• Racing thoughts
  • Increased productivity
  • Noticed by others
  • Rapid speech
  • Increased energy
  • Grandiose thoughts, inflated sense of self-importance
  • In severe cases, delusions and hallucinations

Bipolar II Symptoms:

  • Periods of severe depression
  • Periods when mood is much better than normal
  • Rapid speech
  • Little need for sleep
  • Racing thoughts, trouble concentratin
  • Anxiety
  • Irritability
  • Continuous high energy
  • Overconfidence
  • Hypomanic episodes often appear as normal behavior and are not as obtrusive or disruptive to typical daily functioning

Postpartum PTSD

Approximately 9% of postpartum women have postpartum PTSD. This can be caused by a number of traumas including, prolapsed cord, unplanned c-section, use of vacuum extractor or forceps during delivery, baby going to NICU, baby having health issues or extremely difficult temperament, feeling powerless during the delivery, women who have experienced former sexual trauma, women who experienced severe physical complications related to childbirth or pregnancy.

It’s important to remember that trauma is always in the eye of the beholder. What may seem traumatic to you may not be traumatic to someone else, and vice versa.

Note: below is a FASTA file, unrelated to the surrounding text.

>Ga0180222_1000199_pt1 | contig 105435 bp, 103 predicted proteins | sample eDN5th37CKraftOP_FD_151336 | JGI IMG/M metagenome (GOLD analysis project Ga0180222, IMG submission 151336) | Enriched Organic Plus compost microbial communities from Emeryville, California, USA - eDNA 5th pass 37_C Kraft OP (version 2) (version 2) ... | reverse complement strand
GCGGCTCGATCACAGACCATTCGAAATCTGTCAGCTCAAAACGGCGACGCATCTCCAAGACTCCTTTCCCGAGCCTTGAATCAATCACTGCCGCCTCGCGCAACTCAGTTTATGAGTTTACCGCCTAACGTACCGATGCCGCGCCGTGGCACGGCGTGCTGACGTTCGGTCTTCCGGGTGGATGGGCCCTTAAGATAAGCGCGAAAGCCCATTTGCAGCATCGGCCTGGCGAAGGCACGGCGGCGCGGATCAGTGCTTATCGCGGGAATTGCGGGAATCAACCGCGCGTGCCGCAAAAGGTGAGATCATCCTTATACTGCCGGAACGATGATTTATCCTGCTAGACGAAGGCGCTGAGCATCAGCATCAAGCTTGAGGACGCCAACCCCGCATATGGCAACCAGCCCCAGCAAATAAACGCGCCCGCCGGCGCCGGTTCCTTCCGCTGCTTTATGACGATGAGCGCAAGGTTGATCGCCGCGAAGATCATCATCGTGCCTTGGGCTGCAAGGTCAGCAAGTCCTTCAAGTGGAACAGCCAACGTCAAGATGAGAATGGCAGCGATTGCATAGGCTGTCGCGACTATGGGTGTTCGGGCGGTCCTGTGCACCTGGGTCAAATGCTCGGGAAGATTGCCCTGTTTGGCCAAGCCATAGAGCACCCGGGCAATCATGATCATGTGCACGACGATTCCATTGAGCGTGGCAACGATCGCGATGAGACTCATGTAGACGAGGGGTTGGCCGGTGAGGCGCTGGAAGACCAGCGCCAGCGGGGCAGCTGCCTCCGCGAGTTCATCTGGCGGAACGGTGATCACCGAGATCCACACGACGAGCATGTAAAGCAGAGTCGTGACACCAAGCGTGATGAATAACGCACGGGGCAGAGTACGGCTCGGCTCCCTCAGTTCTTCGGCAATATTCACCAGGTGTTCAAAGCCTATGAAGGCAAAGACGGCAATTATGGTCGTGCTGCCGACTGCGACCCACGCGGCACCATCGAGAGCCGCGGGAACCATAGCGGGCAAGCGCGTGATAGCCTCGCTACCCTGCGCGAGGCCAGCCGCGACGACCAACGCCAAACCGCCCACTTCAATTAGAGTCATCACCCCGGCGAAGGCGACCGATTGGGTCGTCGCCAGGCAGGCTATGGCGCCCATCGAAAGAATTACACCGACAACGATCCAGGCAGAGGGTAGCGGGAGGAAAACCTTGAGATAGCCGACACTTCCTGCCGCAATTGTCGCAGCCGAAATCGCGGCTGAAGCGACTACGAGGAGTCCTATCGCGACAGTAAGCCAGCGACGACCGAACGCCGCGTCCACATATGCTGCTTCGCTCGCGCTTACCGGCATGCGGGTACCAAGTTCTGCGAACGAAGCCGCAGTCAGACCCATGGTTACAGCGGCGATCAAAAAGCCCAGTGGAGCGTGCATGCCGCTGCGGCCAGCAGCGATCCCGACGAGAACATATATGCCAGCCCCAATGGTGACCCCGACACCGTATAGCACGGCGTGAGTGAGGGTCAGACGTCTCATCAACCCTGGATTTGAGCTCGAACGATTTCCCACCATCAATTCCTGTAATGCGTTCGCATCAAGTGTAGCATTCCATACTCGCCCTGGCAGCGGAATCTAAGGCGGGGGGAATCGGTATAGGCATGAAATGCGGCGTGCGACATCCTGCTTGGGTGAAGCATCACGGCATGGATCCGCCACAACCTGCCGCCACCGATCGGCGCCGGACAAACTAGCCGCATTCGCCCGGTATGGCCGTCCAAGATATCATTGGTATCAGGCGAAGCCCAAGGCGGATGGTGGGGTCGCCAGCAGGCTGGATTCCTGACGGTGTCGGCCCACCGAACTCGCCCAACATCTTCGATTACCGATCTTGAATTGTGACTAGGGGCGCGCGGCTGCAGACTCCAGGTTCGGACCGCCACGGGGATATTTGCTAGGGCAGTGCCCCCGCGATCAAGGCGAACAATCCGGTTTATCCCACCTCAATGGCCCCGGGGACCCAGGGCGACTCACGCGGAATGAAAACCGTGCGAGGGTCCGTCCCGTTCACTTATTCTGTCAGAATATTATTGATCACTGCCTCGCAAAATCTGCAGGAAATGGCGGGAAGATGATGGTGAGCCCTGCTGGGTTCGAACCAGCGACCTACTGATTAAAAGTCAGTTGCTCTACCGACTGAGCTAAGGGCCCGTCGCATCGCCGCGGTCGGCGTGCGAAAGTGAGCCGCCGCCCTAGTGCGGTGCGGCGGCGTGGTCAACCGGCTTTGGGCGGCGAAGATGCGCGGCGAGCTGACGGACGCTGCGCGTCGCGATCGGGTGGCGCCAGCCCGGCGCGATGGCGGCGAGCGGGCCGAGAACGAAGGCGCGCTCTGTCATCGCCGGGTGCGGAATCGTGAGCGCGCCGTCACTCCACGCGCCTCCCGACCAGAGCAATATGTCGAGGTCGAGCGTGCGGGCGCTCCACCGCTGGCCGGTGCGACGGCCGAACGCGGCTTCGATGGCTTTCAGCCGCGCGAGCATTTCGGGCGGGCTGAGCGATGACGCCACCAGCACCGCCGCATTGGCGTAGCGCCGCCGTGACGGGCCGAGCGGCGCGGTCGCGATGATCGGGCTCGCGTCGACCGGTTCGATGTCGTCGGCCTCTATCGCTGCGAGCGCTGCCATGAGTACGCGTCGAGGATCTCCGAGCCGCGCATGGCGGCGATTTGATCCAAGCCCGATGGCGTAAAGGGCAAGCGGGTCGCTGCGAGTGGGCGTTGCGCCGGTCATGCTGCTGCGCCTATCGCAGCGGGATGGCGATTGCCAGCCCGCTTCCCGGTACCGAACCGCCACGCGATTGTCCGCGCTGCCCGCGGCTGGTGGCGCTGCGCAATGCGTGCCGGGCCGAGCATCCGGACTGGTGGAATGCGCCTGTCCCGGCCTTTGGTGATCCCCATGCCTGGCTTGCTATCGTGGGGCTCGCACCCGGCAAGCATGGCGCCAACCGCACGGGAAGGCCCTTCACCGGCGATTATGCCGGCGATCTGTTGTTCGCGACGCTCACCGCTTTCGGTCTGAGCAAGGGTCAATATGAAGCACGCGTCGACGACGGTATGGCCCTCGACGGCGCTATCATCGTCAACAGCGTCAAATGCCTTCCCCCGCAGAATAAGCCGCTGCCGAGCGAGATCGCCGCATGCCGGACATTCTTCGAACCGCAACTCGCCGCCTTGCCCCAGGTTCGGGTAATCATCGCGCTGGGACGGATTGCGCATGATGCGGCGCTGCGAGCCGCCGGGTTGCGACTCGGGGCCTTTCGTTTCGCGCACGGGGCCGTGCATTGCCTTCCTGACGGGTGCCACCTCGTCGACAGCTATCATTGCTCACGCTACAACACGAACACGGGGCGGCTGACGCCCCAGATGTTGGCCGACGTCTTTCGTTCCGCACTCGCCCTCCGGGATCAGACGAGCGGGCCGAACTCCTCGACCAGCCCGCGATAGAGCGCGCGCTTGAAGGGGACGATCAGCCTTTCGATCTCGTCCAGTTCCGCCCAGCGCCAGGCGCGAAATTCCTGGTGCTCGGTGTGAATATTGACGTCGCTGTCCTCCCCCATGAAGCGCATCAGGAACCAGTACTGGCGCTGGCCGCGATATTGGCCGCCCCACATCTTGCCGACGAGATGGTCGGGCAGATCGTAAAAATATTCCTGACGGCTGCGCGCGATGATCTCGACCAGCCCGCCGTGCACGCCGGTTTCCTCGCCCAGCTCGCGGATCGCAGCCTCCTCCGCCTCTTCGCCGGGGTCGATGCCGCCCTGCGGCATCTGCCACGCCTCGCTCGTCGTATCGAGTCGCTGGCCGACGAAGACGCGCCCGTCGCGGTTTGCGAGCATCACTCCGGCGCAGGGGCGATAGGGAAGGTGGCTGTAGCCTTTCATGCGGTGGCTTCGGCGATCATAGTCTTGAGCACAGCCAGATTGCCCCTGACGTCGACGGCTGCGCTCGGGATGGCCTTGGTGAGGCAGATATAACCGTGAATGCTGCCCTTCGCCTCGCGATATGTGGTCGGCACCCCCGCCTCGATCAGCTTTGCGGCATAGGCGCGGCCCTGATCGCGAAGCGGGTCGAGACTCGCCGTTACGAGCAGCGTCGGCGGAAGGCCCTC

Postpartum PTSD Symptoms:

  • Intrusive re-experiencing of past traumatic event
  • Flashbacks or nightmares
  • Avoidance of stimuli associated with the event(s)
  • Persistent increased irritability, difficulty sleeping, hypervigilance, exaggerated startle response
  • Anxiety and panic attacks
  • Feeling a sense of unreality and detachment
  • Persistent, distorted sense of blame of self or others
  • Numbing and disassociation
  • Diminished interest in activities
  • Inability to remember certain aspects of event
  • Isolation from family/friends/providers


Those who suffer from postpartum PTSD tend to avoid aftercare, experience impaired mother-infant bonding, the partner who witnessed birth also suffers PTSD, sexual dysfunction, avoid future pregnancies, exacerbate future pregnancies, and elect planned C-sections for future births.

Postpartum Psychosis

Postpartum psychosis is an extremely rare and dangerous mental illness that occurs in 1-2 in 1,000 postpartum women. This illness is what most of the general public think of when referring to perinatal mental illness due to media coverage of those who have suffered this particular disease.

Those who suffer from postpartum psychosis are at risk of committing suicide and/or infanticide. The onset of this disease sets in usually within 2 weeks after delivery.